Primary navigation:

QFINANCE Quick Links
QFINANCE Reference

Home > Financing Best Practice > Understanding and Accessing Private Equity for Small and Medium Enterprises

Financing Best Practice

Understanding and Accessing Private Equity for Small and Medium Enterprises

by Arne-G. Hostrup

Executive Summary

  • Private equity is an important component of funding for small and medium enterprises (SMEs).

  • The goal of securing a company’s long-term financing and becoming independent of banks’ continuously changing lending behavior is one that preoccupies many enterprises, from foundation to sale.

  • Very few companies are familiar with the market structure, processes, framework, and conditions of private equity.

  • There are a number of reservations about this type of financing.

Definition of Private Equity

Private equity is the generic term for all forms of financing through external equity capital in the broader sense. The generic term is often subdivided into:

  • Venture capital (VC) is made available by business angels (who provide so-called informal venture capital, or IVC) and venture capital companies, usually management companies with a venture capital fund under administration. VC is made use of in a company’s early stages—from foundation, market entry, and growth, right down to bridge financing prior to an initial public offering (IPO).

  • Private equity in a narrower sense is made use of in, for example, expansion, internationalization, MBO/MBI, general reorganization of debt capital financing structures, and turnarounds.

The unequivocal characteristic of private equity in the SME sector is that the investor makes the invested capital available without provision of security and thus participates fully in the entrepreneurial risk of a business. Capital is normally made available over the medium to long term (3–10 years) in the form of liable equity. The forms of investment range from acquisition of a stake under the provisions of company law, with payment of the amount invested into the company’s capital reserve, to a completely dormant partnership with no direct relationship under the provisions of company law. A combination of both options is often seen, with the investor becoming a shareholder of the company and making part of his investment as a nonrepayable payment into the capital reserve and another part as a repayable and continuously interest-bearing dormant partnership investment.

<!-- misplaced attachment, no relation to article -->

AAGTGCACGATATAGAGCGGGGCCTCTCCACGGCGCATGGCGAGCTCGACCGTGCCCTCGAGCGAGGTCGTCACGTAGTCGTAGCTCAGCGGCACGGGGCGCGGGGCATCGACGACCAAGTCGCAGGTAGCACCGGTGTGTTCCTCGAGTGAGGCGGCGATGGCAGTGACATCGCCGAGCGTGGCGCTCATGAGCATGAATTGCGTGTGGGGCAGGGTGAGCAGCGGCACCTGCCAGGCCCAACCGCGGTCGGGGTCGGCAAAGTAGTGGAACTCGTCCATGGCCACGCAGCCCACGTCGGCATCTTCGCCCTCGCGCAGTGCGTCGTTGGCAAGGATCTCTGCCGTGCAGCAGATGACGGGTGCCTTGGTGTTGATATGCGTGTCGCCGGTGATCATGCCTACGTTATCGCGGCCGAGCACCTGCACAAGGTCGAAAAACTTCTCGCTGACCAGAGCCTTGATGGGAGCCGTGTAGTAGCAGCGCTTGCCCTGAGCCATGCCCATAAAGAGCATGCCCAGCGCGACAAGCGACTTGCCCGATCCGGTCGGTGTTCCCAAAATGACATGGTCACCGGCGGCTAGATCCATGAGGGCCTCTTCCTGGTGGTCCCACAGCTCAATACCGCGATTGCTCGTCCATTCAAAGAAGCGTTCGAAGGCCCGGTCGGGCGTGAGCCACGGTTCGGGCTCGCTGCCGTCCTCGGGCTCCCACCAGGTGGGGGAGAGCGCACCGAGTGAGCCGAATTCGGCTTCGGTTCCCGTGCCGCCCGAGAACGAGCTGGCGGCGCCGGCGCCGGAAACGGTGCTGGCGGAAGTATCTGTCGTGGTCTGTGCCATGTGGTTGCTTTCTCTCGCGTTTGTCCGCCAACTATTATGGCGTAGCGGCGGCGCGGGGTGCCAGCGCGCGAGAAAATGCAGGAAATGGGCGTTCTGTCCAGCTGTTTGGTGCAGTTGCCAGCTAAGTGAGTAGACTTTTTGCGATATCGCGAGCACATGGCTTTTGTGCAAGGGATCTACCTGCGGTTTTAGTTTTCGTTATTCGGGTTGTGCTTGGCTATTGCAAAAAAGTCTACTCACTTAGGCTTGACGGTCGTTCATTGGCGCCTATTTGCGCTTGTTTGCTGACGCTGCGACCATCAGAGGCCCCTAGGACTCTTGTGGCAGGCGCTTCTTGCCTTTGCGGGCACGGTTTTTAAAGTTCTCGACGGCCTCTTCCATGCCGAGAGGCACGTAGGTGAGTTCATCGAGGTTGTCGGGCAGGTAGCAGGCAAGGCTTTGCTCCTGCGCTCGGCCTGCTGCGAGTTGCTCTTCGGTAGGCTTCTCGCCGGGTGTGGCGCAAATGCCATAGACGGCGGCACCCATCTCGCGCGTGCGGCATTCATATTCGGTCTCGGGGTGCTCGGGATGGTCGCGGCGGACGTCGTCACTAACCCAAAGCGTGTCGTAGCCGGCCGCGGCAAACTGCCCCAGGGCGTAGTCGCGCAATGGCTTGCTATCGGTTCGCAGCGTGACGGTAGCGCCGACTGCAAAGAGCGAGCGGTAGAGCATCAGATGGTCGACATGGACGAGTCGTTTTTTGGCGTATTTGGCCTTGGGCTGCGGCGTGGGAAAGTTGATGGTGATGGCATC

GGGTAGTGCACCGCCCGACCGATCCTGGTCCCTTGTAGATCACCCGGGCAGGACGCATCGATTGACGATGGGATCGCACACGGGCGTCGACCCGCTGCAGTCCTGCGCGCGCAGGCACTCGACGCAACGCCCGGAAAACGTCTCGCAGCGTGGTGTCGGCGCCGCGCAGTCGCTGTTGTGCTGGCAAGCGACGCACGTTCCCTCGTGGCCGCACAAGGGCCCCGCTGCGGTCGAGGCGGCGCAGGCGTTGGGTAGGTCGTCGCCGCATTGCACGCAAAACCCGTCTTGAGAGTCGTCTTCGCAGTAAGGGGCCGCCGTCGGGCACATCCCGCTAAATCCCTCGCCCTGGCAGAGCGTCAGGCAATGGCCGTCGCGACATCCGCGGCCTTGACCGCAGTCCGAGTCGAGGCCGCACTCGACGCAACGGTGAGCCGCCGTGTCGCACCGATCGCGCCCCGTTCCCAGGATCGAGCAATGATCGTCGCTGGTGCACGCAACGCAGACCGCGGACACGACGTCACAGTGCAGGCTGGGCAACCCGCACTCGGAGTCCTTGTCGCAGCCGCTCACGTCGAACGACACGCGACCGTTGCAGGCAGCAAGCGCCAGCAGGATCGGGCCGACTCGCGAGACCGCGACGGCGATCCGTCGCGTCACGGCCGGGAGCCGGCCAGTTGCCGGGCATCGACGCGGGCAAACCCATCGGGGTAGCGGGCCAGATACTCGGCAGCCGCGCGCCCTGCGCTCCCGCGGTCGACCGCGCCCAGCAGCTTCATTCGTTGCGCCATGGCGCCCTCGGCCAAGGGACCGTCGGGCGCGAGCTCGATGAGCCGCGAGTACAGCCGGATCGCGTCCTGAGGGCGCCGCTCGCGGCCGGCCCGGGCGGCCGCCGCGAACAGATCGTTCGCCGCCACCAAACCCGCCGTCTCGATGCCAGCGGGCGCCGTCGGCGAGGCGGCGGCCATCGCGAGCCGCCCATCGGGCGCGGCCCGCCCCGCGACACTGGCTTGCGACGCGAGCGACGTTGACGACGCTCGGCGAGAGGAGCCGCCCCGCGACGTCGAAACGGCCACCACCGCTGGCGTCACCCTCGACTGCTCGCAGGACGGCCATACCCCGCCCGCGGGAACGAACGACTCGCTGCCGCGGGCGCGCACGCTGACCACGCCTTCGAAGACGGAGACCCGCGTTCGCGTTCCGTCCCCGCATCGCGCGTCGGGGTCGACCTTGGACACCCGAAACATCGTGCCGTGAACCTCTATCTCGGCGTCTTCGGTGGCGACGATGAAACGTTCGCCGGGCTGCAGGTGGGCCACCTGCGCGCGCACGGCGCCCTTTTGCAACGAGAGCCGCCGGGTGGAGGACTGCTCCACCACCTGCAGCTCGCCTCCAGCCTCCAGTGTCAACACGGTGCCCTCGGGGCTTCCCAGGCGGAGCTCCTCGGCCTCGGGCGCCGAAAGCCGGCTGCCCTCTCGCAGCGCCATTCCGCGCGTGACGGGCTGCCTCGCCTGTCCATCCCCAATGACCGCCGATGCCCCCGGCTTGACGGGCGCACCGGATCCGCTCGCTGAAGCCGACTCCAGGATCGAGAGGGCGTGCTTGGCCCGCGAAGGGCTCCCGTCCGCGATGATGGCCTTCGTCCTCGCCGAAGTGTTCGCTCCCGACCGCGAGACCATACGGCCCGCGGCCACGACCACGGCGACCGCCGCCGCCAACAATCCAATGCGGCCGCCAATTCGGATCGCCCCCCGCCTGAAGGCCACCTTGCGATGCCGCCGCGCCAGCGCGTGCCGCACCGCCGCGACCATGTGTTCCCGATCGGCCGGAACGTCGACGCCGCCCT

As regards the extent of the stakes acquired under company law, the range varies from minority and majority holdings to complete takeovers by the private equity investor. The investor’s objective is to sell the acquired shares at a later point in time within the framework of a so-called exit, thereby making as much profit as possible. The exit can take place within the framework of an IPO, a trade sale, or a buy-back by the previous shareholders. Professional private equity investors usually expect a rate of return of more than 30% per annum. The expectations of business angels may differ.

Market Structure and Participants

As a basic principle, the private equity market can be subdivided into the informal/formal and private/governmental areas. In general, the entire field of business angel financing is regarded as the informal private equity market. Business angels are wealthy private investors who use their own capital to acquire stakes in other companies. The formal private equity market is the entire “regulated area,” i.e. usually private equity funds or their management companies. Depending on the investment motive or situation of the company, the market subdivides further, with investors specializing in the following sectors:

  • seed-financing (business angels);

  • early-stage businesses;

  • later-stage businesses;

  • medium-sized businesses;

  • buy-outs;

  • corporate venture capital.

Within these sectors there are investors who confine themselves to a certain technology or geographic region. Usually, there is an umbrella organization that unites the private equity firms in any major country and, in some cases, major regions. As a rule, umbrella organizations are a good place to find individual investors and to research their respective special interests (see More Info section).

Back to Table of contents

Further reading


Back to top

Share this page

  • Facebook
  • Twitter
  • LinkedIn
  • Bookmark and Share